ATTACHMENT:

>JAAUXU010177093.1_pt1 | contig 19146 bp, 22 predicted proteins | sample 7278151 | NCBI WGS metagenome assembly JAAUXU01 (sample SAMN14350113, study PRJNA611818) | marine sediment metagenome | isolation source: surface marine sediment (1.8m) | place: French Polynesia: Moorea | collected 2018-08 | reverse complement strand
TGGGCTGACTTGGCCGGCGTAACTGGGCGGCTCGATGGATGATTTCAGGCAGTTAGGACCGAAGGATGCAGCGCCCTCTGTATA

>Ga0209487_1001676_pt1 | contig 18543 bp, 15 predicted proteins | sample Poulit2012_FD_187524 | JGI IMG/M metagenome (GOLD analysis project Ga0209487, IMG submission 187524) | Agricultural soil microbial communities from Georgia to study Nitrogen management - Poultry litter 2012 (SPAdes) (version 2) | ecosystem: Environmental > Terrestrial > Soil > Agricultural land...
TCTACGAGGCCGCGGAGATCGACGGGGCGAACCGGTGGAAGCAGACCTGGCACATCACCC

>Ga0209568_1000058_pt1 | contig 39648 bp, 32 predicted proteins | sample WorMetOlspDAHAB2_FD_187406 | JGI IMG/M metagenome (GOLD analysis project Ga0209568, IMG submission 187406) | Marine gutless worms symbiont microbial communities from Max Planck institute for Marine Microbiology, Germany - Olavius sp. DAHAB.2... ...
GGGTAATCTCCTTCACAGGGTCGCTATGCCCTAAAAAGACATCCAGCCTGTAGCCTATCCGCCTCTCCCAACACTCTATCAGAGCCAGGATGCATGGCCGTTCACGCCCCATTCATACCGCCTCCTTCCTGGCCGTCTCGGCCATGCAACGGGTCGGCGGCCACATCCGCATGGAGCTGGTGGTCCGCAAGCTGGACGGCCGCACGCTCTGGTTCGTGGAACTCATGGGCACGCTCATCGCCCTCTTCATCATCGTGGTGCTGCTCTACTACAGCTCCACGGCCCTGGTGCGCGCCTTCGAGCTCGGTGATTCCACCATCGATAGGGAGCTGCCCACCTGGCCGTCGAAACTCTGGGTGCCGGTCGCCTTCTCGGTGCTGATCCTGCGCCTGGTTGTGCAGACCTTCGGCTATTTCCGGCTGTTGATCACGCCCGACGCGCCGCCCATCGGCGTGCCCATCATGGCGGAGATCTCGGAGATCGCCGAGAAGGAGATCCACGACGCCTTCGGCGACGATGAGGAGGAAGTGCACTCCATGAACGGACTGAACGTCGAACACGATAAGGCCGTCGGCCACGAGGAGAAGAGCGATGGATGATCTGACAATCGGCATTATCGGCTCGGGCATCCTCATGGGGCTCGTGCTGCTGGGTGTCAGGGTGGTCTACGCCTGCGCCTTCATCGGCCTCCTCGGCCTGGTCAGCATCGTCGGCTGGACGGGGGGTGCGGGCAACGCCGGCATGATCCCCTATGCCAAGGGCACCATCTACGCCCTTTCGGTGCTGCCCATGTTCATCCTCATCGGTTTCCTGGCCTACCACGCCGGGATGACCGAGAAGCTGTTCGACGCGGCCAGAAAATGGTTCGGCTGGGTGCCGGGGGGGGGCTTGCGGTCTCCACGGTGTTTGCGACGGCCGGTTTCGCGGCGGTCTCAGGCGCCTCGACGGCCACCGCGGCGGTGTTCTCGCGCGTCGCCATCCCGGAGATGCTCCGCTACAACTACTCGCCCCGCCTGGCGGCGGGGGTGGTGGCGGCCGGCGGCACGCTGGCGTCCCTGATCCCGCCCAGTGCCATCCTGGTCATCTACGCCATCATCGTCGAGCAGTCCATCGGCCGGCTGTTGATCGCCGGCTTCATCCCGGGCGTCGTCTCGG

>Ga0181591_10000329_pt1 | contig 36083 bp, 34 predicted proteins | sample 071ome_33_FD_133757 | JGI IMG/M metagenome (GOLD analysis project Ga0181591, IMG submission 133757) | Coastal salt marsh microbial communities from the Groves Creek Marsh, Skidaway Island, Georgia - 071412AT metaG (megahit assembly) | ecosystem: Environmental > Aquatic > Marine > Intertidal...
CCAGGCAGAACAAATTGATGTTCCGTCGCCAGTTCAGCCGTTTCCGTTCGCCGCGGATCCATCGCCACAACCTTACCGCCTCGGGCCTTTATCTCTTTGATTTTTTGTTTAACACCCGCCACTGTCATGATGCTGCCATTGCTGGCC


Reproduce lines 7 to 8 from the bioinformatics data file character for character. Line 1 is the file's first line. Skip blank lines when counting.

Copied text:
>Ga0181591_10000329_pt1 | contig 36083 bp, 34 predicted proteins | sample 071ome_33_FD_133757 | JGI IMG/M metagenome (GOLD analysis project Ga0181591, IMG submission 133757) | Coastal salt marsh microbial communities from the Groves Creek Marsh, Skidaway Island, Georgia - 071412AT metaG (megahit assembly) | ecosystem: Environmental > Aquatic > Marine > Intertidal...
CCAGGCAGAACAAATTGATGTTCCGTCGCCAGTTCAGCCGTTTCCGTTCGCCGCGGATCCATCGCCACAACCTTACCGCCTCGGGCCTTTATCTCTTTGATTTTTTGTTTAACACCCGCCACTGTCATGATGCTGCCATTGCTGGCC